The moderator of the session shut him  down -and Goldberg’s time was up.  He now went to other audience members to try and coach them on what questions to ask.  There was a poor old  guy sitting next to Goldberg – (I sat directly behind them) and Dr. Carl was kept pointing to the piece of paper in his hand on what question to ask.  The elderly man wasn’t very quick on the uptake, so it took about 5 minutes for him to get properly coached by the anti-Islam  polemicist.  In the meantime, our Tea Partiers shouted out questions on  how all Muslims want “Sharia Law,” and screaming out cases of where  Muslims have done bad things.
The interfaith event was officially sideways.
In the dozen inter-religious events I have attended in the last few years, this was the first time we have encountered hostility – and boy did it  come strong.  Thankfully, we only had to endure about 10 minutes of  wild-eyed, out-of-context, unhinged questions – although it seemed like  it lasted an hour.  The members of the clergy did a great job of  extending their answers – sort of like the 4-corners offense in  basketball lingo.  The event came to a close and the Dr. Eppinger  thanked everything for coming.
At this point, I didn’t know if I would have to play the role of secret service agent, and exit – stage  left.  Would this be the moment where the crowd joins up with Goldberg’s crew and starts screaming “Go back to where you came from”?  But a  funny thing happened – instead of being taunted with jeers, chants and  madness – we were greeted by hugs, handshakes and gestures of goodwill  streamed from the majority of the crowd.  The Tea Party reps were still  looking for a confrontation after the event was over, but their  hostility was completely overshadowed by the warmth and compassion from  the rest of the attendees.  As the angry Tea Party lady peered in the  distance, the rabbi asked us – “You have time to go to lunch?”  We  obliged the rabbi on his offer, much to the chagrin of our  counterparts.
For the hour and a half that we sat in the  auditorium, the question “what are we doing here?” kept resonating in my mind. It was impossible to shake the feeling that we were on the road  to accomplishing nothing but increasing our anxiety levels.  But as we  are taught in our faith, if you approach a potentially negative  situation with the best of intentions – there is always a positive that  will arise from it.  Thankfully, the ensuing lunch with the rabbi opened up such positive avenues.  After leaving the tension of the previous  environment, it was great to just sit down and have meaningful dialogue with another member of the faith-based community.  In this brief but  meaningful conversation, we were able to discuss myths and  misconceptions about our respective faiths along with the organizations  that we represent.
More importantly, we all reached the conclusion that while interfaith events are great and have their place, the more  important work will be “hands-on” and educating our communities on a  grassroots level.  As many activists and clergy who have participated in interfaith events have said before, we shouldn’t be trained to just  “tolerate” each other.  Its time to transcend those lines and advance  the conversation past the uncomfortable smiles, selective hearing, and  simply going back to business as usual after the event is over.  Thankfully, with the  relationships we forged on this day, there is definitely hope for a  greater and more meaningful level of participation in the future.  And  while the detractors attempted to steer this event off the tracks, they  actually helped strengthen the bond between faith leaders, and ensure  that we will work together to defeat the forces of hate and intolerance.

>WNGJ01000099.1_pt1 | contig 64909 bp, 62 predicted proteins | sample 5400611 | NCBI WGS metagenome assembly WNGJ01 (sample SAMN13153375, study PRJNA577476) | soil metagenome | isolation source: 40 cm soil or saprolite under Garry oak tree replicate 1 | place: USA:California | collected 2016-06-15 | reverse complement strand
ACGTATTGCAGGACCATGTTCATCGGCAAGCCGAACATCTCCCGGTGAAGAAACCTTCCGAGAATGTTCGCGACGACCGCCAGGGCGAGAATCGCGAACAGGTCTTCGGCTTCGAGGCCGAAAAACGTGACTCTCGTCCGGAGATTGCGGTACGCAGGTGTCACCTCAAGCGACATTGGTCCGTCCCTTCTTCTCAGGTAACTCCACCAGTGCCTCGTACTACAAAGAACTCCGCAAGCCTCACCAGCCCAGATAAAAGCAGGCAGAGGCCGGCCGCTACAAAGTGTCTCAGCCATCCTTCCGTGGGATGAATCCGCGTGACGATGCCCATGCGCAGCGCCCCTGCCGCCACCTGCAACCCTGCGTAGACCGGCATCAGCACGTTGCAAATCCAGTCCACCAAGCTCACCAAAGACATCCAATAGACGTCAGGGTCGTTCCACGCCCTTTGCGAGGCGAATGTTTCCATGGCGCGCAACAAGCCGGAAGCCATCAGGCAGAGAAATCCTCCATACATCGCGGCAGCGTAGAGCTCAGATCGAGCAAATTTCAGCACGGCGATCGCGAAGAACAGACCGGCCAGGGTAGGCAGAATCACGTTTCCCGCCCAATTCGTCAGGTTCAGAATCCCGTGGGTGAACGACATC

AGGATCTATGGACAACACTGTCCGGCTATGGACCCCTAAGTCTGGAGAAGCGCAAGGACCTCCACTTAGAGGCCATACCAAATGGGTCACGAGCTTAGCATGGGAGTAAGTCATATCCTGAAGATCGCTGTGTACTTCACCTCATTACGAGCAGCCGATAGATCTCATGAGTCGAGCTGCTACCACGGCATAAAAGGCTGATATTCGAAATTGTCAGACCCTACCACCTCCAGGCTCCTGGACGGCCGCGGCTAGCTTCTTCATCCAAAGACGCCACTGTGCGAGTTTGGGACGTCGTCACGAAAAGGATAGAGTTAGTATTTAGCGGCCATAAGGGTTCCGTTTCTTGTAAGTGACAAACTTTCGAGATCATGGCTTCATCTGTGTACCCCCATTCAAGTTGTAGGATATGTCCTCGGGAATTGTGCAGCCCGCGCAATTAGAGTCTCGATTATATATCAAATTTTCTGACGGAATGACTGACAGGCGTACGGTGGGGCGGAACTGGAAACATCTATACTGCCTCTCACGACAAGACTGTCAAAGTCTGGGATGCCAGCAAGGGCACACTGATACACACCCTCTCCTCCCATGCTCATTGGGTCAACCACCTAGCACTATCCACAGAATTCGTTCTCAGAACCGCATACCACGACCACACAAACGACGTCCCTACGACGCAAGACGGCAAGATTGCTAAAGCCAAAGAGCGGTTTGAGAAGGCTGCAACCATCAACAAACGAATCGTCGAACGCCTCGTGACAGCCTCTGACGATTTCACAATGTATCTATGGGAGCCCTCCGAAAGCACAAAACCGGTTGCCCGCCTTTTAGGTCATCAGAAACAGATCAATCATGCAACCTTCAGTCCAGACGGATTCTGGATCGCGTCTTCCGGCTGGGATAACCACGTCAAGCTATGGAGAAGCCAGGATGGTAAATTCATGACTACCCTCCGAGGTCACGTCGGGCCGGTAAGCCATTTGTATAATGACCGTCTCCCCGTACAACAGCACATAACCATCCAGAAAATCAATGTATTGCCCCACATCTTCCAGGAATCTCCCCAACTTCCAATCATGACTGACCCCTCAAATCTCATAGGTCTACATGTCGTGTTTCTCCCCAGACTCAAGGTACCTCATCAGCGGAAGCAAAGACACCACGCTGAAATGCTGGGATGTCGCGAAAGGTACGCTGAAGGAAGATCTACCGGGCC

Imraan Siddiqi is a CAIR-Arizona Board Member, Editor of, & an Entrepreneur.  He writes on the experiences of Muslim  Americans as well as the subject of Islamophobia.  He has been published in outlets such as The Dallas Morning News, The Oregonian, Huffington  Post, CounterPunch,, altMuslim, among many other media outlets.  You can follow him on Twitter @imraansiddiqi.

Here is a clip from our event at ICC Tempe Masjid on Friday, May 11, 2012. The panel discussion featured Imam Anas Hlayhel (CAIR-AZ President), Todd Gallinger (CAIR-National Rep) and Imraan Siddiqi (CAIR-AZ Board).
In this clip, Todd discusses the importance of knowing one’s Constitutional Rights as an American.

CAIR-AZ hosted a productive panel discussion with (from left to right) Chapter President Anas Hlayhel, Todd Gallinger – CAIR National, and Imraan Siddiqi – CAIR-AZ Board.

CAIR-AZ hosted a wonderful weekend of events – entitled “Why Should I CAIR?  How to Build an Activist Community” at two local mosques.  These events represented a great opportunity to discuss challenges that American Muslims are facing – and discussed solutions of how each member of the community can make their own personal impact.

Friday night’s event was hosted at Islamic Cultural Center of Tempe, while Saturday night’s panel took place at Islamic Center of the East Valley in Chandler.  The diverse panel gave insight as to how to stay active, ensuring knowledge of constitutional rights, and maximizing impact using new media/social media outlets.  Both evening events brought about a great interactive discussion, along with Q&A with the audience and panel.

CAIR-AZ also hosted a highly productive focus group with local AZ Community leaders, generating a great variety of input and ensuring coalition building within the Arizona community as we move forward.  As the chapter continues to grow, the local CAIR chapter leaders were very pleased with the participation during the weekend, along with securing plenty of new volunteers for the future.

Be sure to follow CAIR-AZ on Facebook, along with our Twitter @cairaz.  There, you will be able to connect and receive the latest news and opportunities to participate in helping this great chapter grow!